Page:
I would not want to set myself up as any kind of moral arbiter or to dance on somebody else’s grave, but the situation of the Minister of State at the Department of Transport, Deputy Callely, has gone beyond a joke. I will not speak about him but will the Government explain what exactly is going on here? We need to know if there are issues which are of concern to us. Will this continue much longer? Are there other things happening? Matters have been reported——
Mr. O’Toole: The Minister of State is entitled to have the truth disclosed and we are entitled to know the truth. I will not go any further than that. We cannot merely ignore the fact that everybody else is talking about it. We need to get clarification on the matter.
Mr. Ryan: I have never seen a Government plan begin to fall apart so quickly as Transport 21. This morning, as I was boarding the train in Cork, I was presented with a copy of Irish Rail’s new timetable for the next 12 months from Cork, which shows no changes from the previous 12 months in spite of the much trumpeted new fast trains every hour. In fact, a few of them are slightly slower. It has only taken a month for Transport 21 to begin to fall apart. I congratulate the Government; it must be a first.
In the other House yesterday the Taoiseach stated he would not allow this State to be used to facilitate torture. While there is an all-party group examining this, there are issues that need to be addressed. Does slapping somebody with the aim of causing pain and triggering fear constitute torture? Does leaving somebody standing for 40 hours bolted to the floor constitute torture? Does leaving somebody to stand naked in a cell in nearly 50° Celsius constitute torture? Does water-boarding constitute torture? When we took the British Government to the European Court of Human Rights we said those matters were torture. The European Court of Human Rights found differently. The matters to which I refer come from an ABC News report of 18 November on two CIA operatives describing what the CIA currently does. I want the Government to make clear whether it believes the matters I described constitute torture because to most of us they do.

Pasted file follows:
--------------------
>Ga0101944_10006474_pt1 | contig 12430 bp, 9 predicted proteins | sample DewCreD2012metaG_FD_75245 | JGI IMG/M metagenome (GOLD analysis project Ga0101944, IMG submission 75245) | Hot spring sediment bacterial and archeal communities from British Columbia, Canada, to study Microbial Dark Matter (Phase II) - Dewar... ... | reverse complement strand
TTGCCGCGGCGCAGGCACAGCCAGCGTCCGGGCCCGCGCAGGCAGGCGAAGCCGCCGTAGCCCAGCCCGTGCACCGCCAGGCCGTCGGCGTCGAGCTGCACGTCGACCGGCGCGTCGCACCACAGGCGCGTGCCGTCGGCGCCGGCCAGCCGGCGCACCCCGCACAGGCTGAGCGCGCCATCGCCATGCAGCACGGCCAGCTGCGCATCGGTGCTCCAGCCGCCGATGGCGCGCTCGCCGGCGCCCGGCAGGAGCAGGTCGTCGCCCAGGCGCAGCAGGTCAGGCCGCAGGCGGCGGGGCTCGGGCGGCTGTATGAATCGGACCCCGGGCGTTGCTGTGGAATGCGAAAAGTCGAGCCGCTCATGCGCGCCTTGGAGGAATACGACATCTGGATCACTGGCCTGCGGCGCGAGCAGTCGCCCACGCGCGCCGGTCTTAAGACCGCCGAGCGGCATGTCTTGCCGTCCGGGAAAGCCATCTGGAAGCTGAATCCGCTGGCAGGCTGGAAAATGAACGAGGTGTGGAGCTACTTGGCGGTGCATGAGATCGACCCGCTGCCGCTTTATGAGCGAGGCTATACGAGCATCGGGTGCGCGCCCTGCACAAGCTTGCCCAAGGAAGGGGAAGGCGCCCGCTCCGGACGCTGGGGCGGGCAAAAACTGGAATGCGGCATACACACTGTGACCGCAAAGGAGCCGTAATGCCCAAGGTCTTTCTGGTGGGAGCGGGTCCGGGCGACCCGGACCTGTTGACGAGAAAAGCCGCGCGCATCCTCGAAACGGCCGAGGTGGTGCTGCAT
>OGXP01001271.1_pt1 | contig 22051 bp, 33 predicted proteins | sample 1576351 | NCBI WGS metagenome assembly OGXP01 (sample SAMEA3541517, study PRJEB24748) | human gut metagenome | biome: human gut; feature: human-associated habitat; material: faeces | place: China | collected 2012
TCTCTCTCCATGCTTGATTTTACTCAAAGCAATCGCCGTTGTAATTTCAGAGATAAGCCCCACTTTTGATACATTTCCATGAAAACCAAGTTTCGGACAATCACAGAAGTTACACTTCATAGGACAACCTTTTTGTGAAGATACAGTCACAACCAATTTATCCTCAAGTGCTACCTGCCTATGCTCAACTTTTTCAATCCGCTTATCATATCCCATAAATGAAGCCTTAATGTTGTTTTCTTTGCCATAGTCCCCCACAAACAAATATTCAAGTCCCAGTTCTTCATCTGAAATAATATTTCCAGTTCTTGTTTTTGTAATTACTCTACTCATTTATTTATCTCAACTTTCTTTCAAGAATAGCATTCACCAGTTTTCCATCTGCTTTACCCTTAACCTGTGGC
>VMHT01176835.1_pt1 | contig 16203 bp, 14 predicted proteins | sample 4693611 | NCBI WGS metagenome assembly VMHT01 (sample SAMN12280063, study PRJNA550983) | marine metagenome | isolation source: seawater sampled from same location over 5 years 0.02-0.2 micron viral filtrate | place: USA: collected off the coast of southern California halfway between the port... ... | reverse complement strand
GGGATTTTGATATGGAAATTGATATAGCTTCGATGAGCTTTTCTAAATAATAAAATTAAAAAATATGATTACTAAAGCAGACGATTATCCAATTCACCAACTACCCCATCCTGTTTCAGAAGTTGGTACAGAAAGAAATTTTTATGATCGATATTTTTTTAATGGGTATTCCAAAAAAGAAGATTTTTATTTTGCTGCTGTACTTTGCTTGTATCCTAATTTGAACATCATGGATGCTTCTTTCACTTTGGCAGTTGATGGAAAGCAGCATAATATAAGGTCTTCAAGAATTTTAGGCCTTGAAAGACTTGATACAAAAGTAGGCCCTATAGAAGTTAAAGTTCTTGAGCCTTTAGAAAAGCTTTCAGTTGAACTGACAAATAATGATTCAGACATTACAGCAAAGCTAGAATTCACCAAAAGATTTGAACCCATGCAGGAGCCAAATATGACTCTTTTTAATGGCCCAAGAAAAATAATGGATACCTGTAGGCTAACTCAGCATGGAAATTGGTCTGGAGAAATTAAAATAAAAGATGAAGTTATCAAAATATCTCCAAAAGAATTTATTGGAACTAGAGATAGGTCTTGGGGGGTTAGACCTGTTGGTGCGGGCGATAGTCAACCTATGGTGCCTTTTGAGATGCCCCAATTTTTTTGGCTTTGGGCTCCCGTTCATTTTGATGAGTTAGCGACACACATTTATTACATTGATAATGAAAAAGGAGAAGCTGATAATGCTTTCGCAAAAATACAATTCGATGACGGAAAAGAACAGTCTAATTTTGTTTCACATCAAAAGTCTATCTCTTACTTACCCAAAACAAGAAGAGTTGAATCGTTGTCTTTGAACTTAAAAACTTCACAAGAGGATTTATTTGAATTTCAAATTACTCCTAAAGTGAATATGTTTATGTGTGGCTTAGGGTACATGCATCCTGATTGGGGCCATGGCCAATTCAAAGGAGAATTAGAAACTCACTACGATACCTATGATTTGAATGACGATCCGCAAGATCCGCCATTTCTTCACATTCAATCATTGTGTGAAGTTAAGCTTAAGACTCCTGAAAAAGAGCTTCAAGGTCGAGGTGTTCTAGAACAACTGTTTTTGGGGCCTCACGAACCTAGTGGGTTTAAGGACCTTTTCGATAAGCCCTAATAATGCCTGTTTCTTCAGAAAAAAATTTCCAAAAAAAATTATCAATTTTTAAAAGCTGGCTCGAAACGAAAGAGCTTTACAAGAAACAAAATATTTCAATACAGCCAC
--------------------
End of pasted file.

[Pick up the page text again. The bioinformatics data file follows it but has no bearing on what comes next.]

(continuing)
On the question of the use of aeroplanes by the US Government, the Government stated they are civilian planes and therefore did not need permission to land here. Is it the Government’s position that if the private jet of a Columbian drug baron landed in Shannon we would say that it is only a civilian plane and we can do nothing about it? If the private plane of a Mafia boss, whom we suspected of being involved in international drug dealing, landed in Shannon would we say that it is only a private plane and we can do nothing about it? Does the Government accept that those planes are owned by the CIA? It would be helpful to answer that question “Yes” or “No”.
Everybody else in Europe, everybody else in every other parliament and most of the journalists of North America and Europe accept and know that those aeroplanes are not civilian aeroplanes but are owned by the CIA. It is time we were clear on this, for once and for all, because the US Secretary of State, as Members stated on the Order of Business yesterday, is involved in the most extraordinary stretching of language, and that is being diplomatic.
We need clarity on this. If countries allowed the trains that brought people to Auschwitz to go through their territory empty, they were facilitating Auschwitz. If we allow CIA aeroplanes to go through Shannon empty, we are facilitating the CIA in the practice of torture and there is no room for lack of clarity on this.
On the Northern Ireland matter raised by Senator Brian Hayes, there was a short article in the newspapers which got no attention this side of the Border but which marks significant progress in the peace process. It reported that the short-term tours of duty of the British army in Northern Ireland are ceasing, that they will only have units which are stationed there for two years. It is just a small, but quite important, element towards normalisation.